I sometimes enjoy picking nits with or lampooning our friend Scott Cleland, but today write to point out what an excellent job he did of advocating against net neutrality regulation last week on the NewsHour.
The set-up piece is interesting because of its government-centric take. Net neutrality, it says, is “a set of principles adopted by the Federal Communications Commission in 2005 that limits the ability of Internet providers to treat sites differently.”
The better view, I think, is that neutrality is one of “a set of technical principles that have been implicit in [the Internet’s] design since it began life.” Hey, NewsHour, giving the FCC credit for the neutral engineering of the Internet is like giving the rooster credit for the sunrise.
There’s a telling omission in the NewsHour’s telling of the Comcast Kerfuffle. See if you catch it:
The case began with actions by Comcast in 2007 to interfere with an online service called BitTorrent, a file-swapping site that allows consumers to swap movies and other material over the Internet, files that use a great deal of bandwidth. The FCC then told Comcast it could not block subscribers from using BitTorrent under the commission’s net neutrality rules.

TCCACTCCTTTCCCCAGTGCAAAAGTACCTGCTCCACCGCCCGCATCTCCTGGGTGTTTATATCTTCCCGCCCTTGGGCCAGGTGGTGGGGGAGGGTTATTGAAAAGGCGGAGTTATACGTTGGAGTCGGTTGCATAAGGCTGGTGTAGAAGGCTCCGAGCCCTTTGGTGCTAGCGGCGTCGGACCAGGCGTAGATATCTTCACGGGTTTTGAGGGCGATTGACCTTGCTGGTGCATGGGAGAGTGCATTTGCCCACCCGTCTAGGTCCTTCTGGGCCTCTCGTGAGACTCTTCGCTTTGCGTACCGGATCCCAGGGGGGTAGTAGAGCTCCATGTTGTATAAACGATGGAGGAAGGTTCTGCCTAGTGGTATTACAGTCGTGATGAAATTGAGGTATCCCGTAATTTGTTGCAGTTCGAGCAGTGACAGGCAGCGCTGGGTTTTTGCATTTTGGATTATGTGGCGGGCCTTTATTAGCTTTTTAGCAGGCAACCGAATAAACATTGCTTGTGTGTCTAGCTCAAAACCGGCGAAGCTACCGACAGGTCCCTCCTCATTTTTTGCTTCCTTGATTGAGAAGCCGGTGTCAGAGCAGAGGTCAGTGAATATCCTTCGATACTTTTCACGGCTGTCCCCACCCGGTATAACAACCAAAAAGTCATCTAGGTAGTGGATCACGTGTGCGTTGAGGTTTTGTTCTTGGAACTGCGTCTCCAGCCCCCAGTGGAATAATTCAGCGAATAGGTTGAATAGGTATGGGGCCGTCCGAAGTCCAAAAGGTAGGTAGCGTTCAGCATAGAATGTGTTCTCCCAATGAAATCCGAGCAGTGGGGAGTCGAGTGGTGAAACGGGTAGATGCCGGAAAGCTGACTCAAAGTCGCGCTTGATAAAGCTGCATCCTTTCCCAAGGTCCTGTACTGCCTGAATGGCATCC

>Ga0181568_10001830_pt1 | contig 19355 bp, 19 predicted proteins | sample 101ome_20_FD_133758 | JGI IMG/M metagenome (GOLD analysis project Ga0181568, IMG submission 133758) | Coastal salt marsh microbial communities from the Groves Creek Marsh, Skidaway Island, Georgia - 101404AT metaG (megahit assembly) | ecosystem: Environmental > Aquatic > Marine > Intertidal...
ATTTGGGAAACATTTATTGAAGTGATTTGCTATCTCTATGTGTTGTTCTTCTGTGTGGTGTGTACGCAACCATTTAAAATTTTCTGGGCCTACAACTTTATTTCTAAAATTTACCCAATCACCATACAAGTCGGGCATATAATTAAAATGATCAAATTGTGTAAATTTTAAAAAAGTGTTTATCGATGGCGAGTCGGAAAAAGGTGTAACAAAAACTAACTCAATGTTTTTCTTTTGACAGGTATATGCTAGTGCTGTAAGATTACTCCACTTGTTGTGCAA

Left out: Comcast had ceased interfering with BitTorrent before the FCC acted due to a variety of market pressures.
But take a look at the piece and Scott’s good advocacy in the discussion that follows the set-up:
Gigi Sohn, who I personally respect and who I agree with on many issues, reaches a bit far when she argues that Comcast degraded BitTorrent because it was a file-sharing site “unpopular with some folks in Congress and some folks elsewhere.” Collapsing net neutrality regulation and intellectual property issues may be good for Public Knowledge’s base, but it confuses many issues and weakens Public Knowledge’s arguments and support.
I think the record is pretty clear that Comcast degraded BitTorrent because of a conflict between the BitTorrent protocol and the DOCSIS protocol running on Comcast’s cable plant. (I know I can rely on comments to correct me or bring nuance to this claim.)
Neutrality was not a gift from government, and I don’t think making a mandate of a good engineering principle will improve the functioning of the Internet or the Internet ecosystem.